The country threatens to find other uses for the gas it planned to sell to UAE's Crescent Petroleum.
Iran will find other ways to use gas it planned to sell to UAE private energy company Crescent Petroleum if a long-running price dispute is not resolved, the Iranian oil minister was quoted on Saturday as saying.
Kazem Vaziri-Hamaneh told Iran's Kayhan newspaper that Tehran had issued an "ultimatum" to Crescent about resolving the differences but did not give a deadline.
The United Arab Emirates needs the gas to meet rapidly rising domestic demand from industry and power plants.
Crescent had expected first gas deliveries by mid-2006 but the deal ran into delays after some politicians in Iran said the country would not benefit from the exports because gas prices had risen sharply since the initial contract was signed.
Iran has said it will not export gas to the UAE until it secures a higher price.
"We have sent a message to Crescent. We have announced in a written form that we will not export gas until the price of gas is rectified and the conditions of the contract are rectified," the minister said in the newspaper interview.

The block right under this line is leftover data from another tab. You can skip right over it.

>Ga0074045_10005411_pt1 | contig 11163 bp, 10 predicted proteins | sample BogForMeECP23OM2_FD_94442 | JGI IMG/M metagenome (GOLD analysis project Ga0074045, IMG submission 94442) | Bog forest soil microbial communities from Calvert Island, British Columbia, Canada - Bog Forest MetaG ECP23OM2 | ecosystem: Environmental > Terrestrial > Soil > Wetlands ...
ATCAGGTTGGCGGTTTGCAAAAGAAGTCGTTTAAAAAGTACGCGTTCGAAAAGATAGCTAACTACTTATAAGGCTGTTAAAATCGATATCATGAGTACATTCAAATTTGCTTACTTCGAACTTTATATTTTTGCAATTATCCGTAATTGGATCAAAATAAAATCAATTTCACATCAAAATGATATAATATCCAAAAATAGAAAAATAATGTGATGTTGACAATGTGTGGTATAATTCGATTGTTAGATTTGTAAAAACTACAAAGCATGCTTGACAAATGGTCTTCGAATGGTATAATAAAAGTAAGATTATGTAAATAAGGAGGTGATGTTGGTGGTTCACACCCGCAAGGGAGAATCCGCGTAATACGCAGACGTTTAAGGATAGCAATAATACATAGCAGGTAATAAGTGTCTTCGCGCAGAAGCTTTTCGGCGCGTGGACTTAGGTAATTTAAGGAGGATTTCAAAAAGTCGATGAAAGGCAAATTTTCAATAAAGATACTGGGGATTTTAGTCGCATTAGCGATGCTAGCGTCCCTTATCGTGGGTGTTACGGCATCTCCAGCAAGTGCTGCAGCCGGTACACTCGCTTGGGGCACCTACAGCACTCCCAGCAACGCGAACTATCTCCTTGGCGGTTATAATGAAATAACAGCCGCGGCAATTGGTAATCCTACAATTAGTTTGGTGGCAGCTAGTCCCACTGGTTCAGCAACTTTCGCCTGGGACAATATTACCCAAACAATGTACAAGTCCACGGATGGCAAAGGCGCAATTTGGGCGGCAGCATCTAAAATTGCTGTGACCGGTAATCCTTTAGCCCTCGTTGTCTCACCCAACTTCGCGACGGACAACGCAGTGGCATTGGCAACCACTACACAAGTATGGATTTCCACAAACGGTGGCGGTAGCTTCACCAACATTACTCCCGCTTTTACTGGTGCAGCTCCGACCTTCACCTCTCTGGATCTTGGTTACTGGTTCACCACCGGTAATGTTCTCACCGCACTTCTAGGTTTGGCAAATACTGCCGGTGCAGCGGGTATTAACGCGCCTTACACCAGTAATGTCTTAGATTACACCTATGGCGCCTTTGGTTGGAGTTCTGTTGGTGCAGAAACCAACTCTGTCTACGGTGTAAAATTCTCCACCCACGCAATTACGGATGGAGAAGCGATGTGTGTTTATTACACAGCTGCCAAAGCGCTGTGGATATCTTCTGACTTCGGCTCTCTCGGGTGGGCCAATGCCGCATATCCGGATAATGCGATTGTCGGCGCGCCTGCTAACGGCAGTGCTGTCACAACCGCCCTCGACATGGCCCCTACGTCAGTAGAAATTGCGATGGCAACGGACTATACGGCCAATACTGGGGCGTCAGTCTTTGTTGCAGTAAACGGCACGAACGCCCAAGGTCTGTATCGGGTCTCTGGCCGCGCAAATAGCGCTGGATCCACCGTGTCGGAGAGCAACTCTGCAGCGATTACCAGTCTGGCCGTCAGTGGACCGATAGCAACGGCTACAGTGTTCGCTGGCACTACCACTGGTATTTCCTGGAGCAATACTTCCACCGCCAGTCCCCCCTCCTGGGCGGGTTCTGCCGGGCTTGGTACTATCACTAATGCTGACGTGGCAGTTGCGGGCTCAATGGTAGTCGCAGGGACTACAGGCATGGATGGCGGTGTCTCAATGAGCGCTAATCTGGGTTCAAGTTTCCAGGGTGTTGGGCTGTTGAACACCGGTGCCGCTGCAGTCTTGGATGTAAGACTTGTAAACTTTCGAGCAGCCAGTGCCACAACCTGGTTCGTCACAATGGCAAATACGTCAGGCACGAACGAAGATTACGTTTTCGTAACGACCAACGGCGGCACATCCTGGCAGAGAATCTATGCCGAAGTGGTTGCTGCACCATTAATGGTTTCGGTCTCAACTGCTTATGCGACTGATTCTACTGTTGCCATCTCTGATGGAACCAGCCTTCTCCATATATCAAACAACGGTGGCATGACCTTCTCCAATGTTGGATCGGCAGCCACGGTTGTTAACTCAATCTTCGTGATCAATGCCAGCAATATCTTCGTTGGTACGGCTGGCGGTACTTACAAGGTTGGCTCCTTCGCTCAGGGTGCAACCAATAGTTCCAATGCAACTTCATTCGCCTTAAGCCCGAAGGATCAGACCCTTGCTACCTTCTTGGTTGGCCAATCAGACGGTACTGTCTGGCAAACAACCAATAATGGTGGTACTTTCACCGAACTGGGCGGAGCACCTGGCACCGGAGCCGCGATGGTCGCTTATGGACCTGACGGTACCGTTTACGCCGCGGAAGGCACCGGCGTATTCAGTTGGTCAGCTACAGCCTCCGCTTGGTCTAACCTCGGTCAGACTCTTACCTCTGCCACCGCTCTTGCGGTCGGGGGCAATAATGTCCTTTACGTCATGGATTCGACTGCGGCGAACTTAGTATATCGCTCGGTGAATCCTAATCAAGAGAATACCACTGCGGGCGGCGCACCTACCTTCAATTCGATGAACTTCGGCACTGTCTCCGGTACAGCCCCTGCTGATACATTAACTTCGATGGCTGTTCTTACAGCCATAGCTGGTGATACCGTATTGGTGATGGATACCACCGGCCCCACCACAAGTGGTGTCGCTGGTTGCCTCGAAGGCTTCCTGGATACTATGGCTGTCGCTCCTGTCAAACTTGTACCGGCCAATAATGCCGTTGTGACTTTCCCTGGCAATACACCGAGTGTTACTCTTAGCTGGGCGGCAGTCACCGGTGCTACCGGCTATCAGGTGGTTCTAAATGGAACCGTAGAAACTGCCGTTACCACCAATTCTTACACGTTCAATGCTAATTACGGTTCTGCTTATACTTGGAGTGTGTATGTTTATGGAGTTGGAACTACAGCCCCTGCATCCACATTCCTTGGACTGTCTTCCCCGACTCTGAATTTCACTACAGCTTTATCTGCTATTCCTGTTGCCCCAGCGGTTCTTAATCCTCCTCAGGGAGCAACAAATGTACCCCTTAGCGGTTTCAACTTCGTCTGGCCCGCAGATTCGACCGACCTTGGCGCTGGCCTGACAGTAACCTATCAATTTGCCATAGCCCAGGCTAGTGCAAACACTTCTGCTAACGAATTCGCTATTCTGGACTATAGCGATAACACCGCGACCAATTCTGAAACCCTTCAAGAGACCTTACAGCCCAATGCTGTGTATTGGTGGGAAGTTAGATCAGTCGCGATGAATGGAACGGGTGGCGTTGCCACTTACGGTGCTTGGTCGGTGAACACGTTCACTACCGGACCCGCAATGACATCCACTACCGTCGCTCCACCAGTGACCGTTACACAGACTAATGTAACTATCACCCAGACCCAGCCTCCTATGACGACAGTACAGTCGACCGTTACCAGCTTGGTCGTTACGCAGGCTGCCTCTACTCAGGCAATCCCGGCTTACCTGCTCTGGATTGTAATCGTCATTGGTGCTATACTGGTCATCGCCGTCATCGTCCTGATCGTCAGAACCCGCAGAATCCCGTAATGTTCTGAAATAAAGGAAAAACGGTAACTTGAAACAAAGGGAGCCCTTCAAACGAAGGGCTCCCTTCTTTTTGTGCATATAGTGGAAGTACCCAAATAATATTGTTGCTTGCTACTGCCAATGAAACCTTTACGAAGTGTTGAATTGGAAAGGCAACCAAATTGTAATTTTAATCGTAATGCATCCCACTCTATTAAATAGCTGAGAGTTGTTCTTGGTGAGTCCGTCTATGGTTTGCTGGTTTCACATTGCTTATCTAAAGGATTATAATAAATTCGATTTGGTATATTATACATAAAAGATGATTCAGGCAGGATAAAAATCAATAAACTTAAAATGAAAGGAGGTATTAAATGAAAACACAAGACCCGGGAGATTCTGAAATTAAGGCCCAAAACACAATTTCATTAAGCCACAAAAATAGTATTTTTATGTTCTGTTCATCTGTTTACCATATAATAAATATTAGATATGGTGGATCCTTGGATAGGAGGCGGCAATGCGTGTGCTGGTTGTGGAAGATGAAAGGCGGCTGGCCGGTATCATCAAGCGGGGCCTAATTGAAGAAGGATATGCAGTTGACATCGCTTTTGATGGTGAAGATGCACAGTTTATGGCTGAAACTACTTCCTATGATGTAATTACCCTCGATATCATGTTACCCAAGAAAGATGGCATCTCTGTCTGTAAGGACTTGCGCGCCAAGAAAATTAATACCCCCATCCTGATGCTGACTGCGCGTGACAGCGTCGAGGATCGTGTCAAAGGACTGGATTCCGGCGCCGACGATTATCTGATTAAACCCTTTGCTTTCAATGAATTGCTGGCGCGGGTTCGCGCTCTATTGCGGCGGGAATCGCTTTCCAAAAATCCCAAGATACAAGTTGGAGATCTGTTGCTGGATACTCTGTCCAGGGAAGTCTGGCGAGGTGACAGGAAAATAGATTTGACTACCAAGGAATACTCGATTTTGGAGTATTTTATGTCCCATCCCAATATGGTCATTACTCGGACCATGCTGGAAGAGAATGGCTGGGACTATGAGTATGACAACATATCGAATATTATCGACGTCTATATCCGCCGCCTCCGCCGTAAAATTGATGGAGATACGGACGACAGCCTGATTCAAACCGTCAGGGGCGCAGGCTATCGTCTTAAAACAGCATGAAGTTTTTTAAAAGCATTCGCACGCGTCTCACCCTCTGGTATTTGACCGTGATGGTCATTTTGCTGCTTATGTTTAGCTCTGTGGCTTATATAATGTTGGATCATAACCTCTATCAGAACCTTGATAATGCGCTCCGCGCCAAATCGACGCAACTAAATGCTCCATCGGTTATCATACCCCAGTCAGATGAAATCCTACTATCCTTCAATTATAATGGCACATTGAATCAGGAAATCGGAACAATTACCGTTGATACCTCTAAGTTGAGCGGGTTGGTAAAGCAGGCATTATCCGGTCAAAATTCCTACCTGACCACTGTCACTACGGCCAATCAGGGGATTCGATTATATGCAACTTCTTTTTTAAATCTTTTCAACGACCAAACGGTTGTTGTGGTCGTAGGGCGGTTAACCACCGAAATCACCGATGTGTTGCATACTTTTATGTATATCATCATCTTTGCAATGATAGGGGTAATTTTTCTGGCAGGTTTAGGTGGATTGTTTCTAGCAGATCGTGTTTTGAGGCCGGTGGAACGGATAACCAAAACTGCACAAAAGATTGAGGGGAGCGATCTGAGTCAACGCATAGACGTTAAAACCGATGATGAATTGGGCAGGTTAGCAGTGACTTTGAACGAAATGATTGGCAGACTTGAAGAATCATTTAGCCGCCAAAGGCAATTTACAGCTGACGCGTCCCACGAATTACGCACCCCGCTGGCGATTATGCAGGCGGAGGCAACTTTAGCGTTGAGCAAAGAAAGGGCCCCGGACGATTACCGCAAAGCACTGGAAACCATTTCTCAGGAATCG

"We have given an ultimatum to Crescent, that if they delay this issue, we will find another use for our gas and definitely (Crescent) will not receive gas," he added.
An Iranian official said last month construction of Iran's side of the project was in the final stages. Industry sources said in March Iran would likely complete its side of the facilities in May, and had struggled with technical problems and a shortage of labour.
Labour shortages have dogged new energy projects worldwide, contributing to rising costs and startup delays.
The initial agreement was for the supply of 600 million cubic feet per day.
The pipeline and gas processing plants in UAE waters have long been complete.
Crescent's affiliate Dana Gas will process and transport the gas to utilities and industrial users in the UAE.